The Colibrí Center for Human Rights is creating a centralized response system for the human crisis of unidentified and missing migrants. Regardless of citizenship status or nationality, families can, without fear, report a missing loved one last known to be crossing the border in any of the four border states. Colibrí’s database relies on whatever data the family is able to provide, along with data forensic scientists are able to provide about the unidentified dead. The goal is to create identification hypotheses which can then be confirmed or denied scientifically through DNA, fingerprints, or the comparison of records.
Because there is still no comprehensive DNA database capable of producing blind matches, Colibrí is often hunting for a clue—something that links the description of the missing person to a detail noted on unidentified remains. Surprisingly often, that link comes in the form of something the person was carrying that the family described in detail.
With about 900 unidentified remains just in Arizona, and 2,000 missing persons for the entire border so far, Colibrí’s task is daunting, but one we take on with determination. From years of speaking with the loved ones of the missing, we know what it means to the families to have answers. As one young woman said of searching for her mother, “I only feel alive when I’m looking for her.” Colibrí hopes to end the pain of not knowing, and to inform the public of the reality of our current border.
Dying alone in the desert is something no human being should endure. The daily suffering experienced by the families of the missing is something no one should go through. Forgetting the humanity of migrants is something we cannot continue to allow.
We ask you to consider the items carried by those who died in search of a better life. For us, these items stand defiant to the dehumanization migrants face, because they remind us of the things we ourselves carry in our pockets and purses. We remember these items because they stand as physical testaments to the lives of the people who owned them. Through their inconsequentiality, their everydayness, these things remind us that they belonged to real people.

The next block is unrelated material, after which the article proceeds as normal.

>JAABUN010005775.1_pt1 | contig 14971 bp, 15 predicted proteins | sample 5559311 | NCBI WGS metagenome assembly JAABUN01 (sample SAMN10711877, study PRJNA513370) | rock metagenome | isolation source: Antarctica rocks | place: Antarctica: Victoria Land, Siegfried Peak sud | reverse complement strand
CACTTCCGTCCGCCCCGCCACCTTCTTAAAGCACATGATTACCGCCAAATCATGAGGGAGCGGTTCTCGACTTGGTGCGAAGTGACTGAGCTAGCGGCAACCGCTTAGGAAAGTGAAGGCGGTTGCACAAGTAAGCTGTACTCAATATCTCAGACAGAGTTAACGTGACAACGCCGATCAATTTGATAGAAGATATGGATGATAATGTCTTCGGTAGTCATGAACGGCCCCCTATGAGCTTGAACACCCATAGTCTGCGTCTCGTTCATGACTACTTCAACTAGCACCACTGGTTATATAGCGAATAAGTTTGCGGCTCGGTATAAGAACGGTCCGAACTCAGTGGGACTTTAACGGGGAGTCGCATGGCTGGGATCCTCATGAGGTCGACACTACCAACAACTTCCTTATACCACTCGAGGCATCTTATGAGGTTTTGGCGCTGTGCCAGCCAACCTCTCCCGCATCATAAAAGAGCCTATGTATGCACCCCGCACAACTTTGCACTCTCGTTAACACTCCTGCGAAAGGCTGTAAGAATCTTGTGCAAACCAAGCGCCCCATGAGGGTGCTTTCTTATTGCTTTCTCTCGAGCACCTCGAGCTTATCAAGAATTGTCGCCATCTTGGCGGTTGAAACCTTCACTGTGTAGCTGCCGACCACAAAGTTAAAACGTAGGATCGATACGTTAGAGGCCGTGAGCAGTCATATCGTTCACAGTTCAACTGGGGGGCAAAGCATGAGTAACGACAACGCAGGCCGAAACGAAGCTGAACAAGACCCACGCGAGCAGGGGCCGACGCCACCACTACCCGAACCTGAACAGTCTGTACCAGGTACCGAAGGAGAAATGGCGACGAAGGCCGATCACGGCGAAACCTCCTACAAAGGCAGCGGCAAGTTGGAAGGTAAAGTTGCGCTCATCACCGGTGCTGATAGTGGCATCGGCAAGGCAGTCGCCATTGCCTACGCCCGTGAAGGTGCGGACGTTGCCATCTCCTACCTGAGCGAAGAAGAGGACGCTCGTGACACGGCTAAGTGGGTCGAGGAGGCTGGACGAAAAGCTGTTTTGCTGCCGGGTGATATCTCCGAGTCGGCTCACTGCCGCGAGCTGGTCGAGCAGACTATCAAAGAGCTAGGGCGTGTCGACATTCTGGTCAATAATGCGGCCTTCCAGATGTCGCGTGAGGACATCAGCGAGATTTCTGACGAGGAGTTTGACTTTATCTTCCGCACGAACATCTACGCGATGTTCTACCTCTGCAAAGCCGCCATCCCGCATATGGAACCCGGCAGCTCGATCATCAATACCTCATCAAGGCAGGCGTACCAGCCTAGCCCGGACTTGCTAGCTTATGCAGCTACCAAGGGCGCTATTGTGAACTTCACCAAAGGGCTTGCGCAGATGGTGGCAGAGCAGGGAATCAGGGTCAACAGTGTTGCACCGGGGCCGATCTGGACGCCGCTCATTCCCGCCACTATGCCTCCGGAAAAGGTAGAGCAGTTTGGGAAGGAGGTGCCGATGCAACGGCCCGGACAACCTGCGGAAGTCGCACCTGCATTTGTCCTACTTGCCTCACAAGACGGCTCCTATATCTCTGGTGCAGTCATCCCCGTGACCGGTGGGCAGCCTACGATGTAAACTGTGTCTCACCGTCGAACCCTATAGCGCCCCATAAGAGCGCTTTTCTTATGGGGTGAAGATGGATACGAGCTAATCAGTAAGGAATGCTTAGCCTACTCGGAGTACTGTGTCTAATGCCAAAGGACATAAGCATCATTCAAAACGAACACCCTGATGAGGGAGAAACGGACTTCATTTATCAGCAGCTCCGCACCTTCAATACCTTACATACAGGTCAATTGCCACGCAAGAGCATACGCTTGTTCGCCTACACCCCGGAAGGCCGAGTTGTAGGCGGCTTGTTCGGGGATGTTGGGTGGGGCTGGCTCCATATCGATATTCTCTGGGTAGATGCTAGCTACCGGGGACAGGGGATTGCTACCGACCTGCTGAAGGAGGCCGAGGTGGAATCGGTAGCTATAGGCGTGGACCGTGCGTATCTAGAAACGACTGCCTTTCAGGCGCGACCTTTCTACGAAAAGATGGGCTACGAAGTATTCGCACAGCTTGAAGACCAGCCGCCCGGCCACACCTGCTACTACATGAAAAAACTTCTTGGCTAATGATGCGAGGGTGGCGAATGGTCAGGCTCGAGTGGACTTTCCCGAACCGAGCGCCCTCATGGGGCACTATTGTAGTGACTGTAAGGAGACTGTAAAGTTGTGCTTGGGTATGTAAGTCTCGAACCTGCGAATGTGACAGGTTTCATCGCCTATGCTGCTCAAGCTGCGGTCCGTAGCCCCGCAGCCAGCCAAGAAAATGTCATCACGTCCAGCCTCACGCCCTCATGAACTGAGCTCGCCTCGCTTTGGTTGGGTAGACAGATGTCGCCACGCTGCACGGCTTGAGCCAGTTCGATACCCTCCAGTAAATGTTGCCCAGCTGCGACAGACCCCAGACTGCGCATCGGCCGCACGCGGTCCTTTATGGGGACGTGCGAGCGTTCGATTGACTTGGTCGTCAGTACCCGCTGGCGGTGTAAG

To honor the memory of the lives lost in our borderlands, Colibri worked together with artist John Stobbe to create a poster entitled “The Things They Carried.” The poster is an exhaustive count and representation of items found with the 2,306 bodies of migrants discovered in the desert from 2000 to 2013. (6)
We see these items and we remember that desert may have ended their lives, but it did little to define who they were in life.
1) Data compiled from Pima County Office of the Medical Examiner and Martínez, Daniel E., Reineke, Robin C., Raquel Rubio-Goldsmith, Bruce Anderson, Gregory Hess, and Bruce A. Parks. 2013. “A Continued Humanitarian Crisis at the Border: Deceased and Missing Migrants Recorded by the Pima County Office of the Medical Examiner, 1990-2012.” Binational Migration Institute, Department of Mexican American Studies, University of Arizona.
2) Lane, Belden C." The Solace of Fierce Landscapes: Exploring Desert and Mountain Spirituality". Oxford: Oxford UP, 2007.
3) Doty, R. L. "Fronteras Compasivas and the Ethics of Unconditional Hospitality." Millennium - Journal of International Studies (2006): 53-74.
4) McCombs, Brady. "County Medical Examiner Is Retiring." Arizona Daily Star 30 Apr. 2011. Web. 29 Aug. 2014. <http://tucson.com/news/local/border/county- medical-examiner-is-retiring/article_7f924c92-8f4e-5304-a2bb- d38b856b4911.html>
5) Martínez, Daniel E., Reineke, Robin C., Raquel Rubio-Goldsmith, Bruce Anderson, Gregory Hess, and Bruce A. Parks. 2013. “A Continued Humanitarian Crisis at the Border: Deceased and Missing Migrants Recorded by the Pima County Office of the Medical Examiner, 1990-2012.” Binational Migration Institute, Department of Mexican American Studies, University of Arizona.
6) The poster can be ordered at http://colibricenter.org/things-carried/